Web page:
Ms. Cavendish?

For 30 years, the wages of American workers rose as they became more productive. That era is over. Blue collar wages have stagnated since 2001, partly because jobs have been moved offshore. The rich have got richer but the middle class is working harder to stand still: in Europe, average real disposable incomes hardly rose between 1997 and 2007.

I´m always very wary indeed of people who mix and match their statistics. Why use wages once and disposable incomes the other?

Fact is that blue collar compensation has been rising in the US. For US workers get part of their total compensation in benefits…health care insurance for example. And disposable incomes are of course calcualted after tax. And I think we´d agree that taxes have been rising…in the UK, at least?

And so it´s possible (I don´t insist it is mind, just that it´s possible) that neither of these figures show anything at all about the impact of globalisation.

The theory of comparative advantage, which has underpinned trade for 200 years, is fraying. The argument was that everyone would gain because emerging economies would take over low-wage jobs and rich countries would gain new markets for high-end services. But India is already better at high-end technology than the West, and is filing an increasing number of patent applications. Western politicians make glib statements about the need to improve education. But the globalisation of innovation should shake them to the core. That\’s why many G20 countries talk up trade while implementing protectionism.

Do stop being silly. The theory of comparative advantage is not fraying. It´s a simple fact. Precisely what might be the comparative advantage might be changing, but the existence of them and the reality that the exploitation of them is what makes us richer is simply not in doubt.

A third slogan is that “growth is good”, and that more growth will help nations to bear the costs of eliminating pollution. But many ordinary people who read about the mass extinction of species, the unprecedented loss of forests and climate change, are starting to ask whether GDP growth always equals improvement.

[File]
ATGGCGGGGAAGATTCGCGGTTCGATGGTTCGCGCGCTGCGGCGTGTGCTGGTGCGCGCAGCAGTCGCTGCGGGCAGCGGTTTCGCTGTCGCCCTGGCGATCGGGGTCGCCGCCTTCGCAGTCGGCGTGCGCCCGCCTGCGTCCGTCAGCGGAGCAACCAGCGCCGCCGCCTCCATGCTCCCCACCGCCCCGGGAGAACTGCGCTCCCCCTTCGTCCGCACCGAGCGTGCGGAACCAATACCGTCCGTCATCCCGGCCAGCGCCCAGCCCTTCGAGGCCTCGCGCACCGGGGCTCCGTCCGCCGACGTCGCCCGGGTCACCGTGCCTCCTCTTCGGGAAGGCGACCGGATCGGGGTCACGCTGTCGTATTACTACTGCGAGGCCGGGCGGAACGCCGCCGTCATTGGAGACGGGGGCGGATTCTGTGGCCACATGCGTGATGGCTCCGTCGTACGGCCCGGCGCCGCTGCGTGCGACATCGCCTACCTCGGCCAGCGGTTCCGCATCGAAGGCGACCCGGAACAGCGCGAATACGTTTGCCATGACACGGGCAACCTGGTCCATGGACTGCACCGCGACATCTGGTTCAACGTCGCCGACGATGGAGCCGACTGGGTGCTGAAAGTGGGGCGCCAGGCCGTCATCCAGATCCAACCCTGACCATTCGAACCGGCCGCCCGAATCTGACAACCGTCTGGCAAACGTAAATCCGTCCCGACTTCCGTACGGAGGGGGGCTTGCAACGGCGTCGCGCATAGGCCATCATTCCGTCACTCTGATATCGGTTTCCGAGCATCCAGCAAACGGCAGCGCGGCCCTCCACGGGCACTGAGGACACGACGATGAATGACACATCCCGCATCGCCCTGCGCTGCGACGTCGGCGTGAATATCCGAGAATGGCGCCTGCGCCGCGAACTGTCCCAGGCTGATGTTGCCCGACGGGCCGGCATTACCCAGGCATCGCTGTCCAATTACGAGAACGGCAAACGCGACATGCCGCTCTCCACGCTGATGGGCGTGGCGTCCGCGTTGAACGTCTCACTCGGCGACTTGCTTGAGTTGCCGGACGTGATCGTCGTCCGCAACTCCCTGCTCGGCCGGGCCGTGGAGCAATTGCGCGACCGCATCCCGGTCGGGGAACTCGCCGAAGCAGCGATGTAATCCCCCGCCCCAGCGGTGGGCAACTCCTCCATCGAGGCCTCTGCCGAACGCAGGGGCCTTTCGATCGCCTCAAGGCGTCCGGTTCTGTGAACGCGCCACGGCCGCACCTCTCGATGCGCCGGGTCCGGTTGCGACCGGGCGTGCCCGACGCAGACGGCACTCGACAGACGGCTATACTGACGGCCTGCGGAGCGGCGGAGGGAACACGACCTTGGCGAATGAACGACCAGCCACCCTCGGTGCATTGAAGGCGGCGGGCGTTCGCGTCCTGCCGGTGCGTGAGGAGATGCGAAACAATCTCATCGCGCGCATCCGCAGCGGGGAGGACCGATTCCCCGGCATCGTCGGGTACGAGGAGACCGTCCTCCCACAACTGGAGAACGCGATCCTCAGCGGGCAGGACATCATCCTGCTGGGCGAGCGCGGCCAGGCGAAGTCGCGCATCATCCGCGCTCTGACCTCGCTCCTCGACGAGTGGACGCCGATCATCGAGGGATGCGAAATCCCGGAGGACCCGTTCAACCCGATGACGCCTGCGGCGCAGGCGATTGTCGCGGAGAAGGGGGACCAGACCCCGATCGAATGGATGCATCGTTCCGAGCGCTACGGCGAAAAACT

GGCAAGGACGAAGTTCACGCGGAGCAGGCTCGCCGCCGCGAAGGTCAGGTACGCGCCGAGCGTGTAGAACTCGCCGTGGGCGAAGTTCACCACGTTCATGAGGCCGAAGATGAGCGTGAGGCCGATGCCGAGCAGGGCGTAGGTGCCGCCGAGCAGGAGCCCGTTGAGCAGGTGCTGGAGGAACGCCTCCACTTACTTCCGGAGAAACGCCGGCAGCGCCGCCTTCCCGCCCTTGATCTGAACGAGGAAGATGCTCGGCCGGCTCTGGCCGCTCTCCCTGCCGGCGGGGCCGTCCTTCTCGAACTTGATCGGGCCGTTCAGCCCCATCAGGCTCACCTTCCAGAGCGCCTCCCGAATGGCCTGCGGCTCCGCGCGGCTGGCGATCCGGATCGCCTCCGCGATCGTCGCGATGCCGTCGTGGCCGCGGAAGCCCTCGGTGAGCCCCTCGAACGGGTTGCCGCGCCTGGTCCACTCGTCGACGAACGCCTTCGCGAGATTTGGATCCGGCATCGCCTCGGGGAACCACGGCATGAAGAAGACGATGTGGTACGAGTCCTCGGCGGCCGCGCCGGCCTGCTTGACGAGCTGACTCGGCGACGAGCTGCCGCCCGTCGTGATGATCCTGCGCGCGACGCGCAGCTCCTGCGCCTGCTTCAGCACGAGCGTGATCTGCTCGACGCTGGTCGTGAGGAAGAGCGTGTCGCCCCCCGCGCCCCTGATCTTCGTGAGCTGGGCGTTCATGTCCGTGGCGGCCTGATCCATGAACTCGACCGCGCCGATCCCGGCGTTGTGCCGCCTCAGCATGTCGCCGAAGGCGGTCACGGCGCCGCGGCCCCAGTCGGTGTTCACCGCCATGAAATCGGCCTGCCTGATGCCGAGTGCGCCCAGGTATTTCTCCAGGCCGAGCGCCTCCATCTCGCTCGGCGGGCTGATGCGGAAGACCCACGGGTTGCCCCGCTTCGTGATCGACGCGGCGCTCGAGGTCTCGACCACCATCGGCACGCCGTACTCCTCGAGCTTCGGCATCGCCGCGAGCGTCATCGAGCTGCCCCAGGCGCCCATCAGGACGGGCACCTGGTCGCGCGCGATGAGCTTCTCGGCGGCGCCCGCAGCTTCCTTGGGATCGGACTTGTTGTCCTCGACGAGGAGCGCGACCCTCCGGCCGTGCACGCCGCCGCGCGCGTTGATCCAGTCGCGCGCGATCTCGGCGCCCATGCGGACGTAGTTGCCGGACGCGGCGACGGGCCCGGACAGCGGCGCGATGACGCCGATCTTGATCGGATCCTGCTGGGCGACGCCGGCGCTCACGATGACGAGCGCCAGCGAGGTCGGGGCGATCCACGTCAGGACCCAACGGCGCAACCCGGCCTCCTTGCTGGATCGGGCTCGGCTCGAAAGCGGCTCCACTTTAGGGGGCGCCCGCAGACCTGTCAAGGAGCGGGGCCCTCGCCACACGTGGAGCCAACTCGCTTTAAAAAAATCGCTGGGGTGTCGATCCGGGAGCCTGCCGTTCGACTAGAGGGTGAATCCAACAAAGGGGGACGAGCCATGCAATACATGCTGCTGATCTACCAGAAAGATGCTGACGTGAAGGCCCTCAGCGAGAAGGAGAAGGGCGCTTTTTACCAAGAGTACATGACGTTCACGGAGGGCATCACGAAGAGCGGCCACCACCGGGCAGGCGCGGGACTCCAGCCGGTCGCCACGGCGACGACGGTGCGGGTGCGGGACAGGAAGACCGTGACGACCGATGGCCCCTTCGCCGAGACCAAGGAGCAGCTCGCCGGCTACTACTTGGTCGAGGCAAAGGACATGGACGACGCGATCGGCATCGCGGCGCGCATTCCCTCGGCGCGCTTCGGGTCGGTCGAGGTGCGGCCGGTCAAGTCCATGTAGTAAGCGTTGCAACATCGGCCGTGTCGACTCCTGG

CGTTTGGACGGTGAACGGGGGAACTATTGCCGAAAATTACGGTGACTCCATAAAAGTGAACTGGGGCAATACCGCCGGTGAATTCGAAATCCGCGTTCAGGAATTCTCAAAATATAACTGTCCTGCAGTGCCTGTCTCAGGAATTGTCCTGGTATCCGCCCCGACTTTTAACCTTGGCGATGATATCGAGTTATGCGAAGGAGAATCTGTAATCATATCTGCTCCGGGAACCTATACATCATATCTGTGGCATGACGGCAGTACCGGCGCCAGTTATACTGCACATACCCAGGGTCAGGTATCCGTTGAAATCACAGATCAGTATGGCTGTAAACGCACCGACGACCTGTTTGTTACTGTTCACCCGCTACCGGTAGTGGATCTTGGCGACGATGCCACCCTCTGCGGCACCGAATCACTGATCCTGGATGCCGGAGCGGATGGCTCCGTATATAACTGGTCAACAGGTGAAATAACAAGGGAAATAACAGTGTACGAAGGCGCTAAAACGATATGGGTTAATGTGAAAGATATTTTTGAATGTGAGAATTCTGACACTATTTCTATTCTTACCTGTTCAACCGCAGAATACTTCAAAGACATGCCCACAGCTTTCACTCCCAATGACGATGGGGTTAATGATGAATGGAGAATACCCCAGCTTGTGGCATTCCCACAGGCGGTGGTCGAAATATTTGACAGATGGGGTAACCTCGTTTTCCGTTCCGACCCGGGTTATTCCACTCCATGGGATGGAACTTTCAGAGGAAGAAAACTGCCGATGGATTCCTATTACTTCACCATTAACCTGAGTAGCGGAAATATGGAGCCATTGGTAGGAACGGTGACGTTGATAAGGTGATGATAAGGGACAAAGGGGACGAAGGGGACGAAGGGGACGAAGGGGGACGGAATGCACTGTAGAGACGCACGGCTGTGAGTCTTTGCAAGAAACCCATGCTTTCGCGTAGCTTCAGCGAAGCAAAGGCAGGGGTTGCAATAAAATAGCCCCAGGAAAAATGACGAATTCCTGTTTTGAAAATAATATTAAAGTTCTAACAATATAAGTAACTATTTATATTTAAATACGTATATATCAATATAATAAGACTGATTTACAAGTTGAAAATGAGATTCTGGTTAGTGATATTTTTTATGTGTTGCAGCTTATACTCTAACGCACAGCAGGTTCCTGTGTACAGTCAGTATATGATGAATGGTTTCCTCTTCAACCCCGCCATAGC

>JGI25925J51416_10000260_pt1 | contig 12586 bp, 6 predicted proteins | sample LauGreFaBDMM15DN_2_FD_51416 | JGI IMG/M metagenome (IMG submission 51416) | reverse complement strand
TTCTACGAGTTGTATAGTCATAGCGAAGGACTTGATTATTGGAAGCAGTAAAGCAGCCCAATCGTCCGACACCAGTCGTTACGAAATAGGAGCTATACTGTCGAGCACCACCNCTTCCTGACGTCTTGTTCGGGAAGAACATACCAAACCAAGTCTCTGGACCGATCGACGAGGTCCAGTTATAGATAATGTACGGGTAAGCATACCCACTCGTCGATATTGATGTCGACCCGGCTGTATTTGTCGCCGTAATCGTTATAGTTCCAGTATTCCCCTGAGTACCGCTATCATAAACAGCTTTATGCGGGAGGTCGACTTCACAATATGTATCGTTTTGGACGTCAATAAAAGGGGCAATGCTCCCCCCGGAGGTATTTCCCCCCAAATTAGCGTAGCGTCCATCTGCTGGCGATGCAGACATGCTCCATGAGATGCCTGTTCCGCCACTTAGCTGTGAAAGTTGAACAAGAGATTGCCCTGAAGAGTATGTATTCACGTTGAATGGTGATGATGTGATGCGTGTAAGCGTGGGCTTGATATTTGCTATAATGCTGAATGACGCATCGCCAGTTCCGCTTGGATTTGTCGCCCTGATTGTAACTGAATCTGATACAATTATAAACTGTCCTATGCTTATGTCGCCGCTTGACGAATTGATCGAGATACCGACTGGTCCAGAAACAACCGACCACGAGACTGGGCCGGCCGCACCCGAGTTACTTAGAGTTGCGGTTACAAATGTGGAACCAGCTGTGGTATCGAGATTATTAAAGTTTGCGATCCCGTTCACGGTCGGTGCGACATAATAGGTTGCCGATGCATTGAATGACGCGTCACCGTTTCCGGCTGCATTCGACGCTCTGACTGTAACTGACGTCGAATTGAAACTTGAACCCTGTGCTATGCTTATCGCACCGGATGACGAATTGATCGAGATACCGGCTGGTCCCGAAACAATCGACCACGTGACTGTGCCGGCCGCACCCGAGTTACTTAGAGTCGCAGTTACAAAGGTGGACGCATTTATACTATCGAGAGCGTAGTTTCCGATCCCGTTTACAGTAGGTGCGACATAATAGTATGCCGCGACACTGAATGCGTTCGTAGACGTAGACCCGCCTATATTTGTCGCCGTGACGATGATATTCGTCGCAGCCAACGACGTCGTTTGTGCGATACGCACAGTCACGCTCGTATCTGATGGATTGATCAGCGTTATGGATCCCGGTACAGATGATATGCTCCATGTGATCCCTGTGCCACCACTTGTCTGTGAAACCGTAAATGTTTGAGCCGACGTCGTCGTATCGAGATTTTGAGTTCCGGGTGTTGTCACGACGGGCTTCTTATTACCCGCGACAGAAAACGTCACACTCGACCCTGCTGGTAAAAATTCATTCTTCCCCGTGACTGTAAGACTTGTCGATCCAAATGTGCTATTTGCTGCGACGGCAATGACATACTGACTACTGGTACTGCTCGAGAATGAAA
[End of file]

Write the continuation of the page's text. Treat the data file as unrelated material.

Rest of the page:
This is just silly. No one at all says that growth necessarily improves the environment. What is indeed said, for it is true, is that growth increases our ability to improve the environment for that is what growth means: a rise in our ability to do things.

5 thoughts on “Ms. Cavendish?”

  1. But India is already better at high-end technology than the West

    I don’t wish to denigrate Indian IT in any way, but any objective measure of whom is at the top of the tree would still put the USA way ahead.

    A big chunk of what India does is low value work, where their cost advantage is a winner.

    The problem with much of what you read is that the writer has got caught up in some hyperbole or other.

  2. But India is already better at high-end technology than the West

    Guffaws loudly.

    In years of trying to make these global projects work, I have yet to see a single unmassaged cost/benefit, including productivity and quality measures, in favour of outsourcing to India (or any other low-cost location).

    Tim adds: Not entirely sure of that. I know of several projects that worked very well…..I was running them. Getting games ported from one platform to another using Russian programmers in the 90s.

  3. I think there is a skill – wage mismatch across countries. This is aggravated by pegged currency.

    This is worst for UK/US where high-end jobs will move out – and low end will not come back till exchange rate system breaks down.

  4. It’s not a one way street. The company I work for in the UK does some outsourced IT work for a US firm, and we’ve also sold software components to an Indian software company.

    I think there is a skill – wage mismatch across countries. This is aggravated by pegged currency.

    We also choose to make ourselves less competitive by wanting high (and rising) property prices, which increases the net salary required to work here, and by having extremely high taxes on income, which make that level of net salary even harder for companies to afford.

  5. Would it not be fair to say that all growth, given time, improves life expectancy and by extension, our environment?

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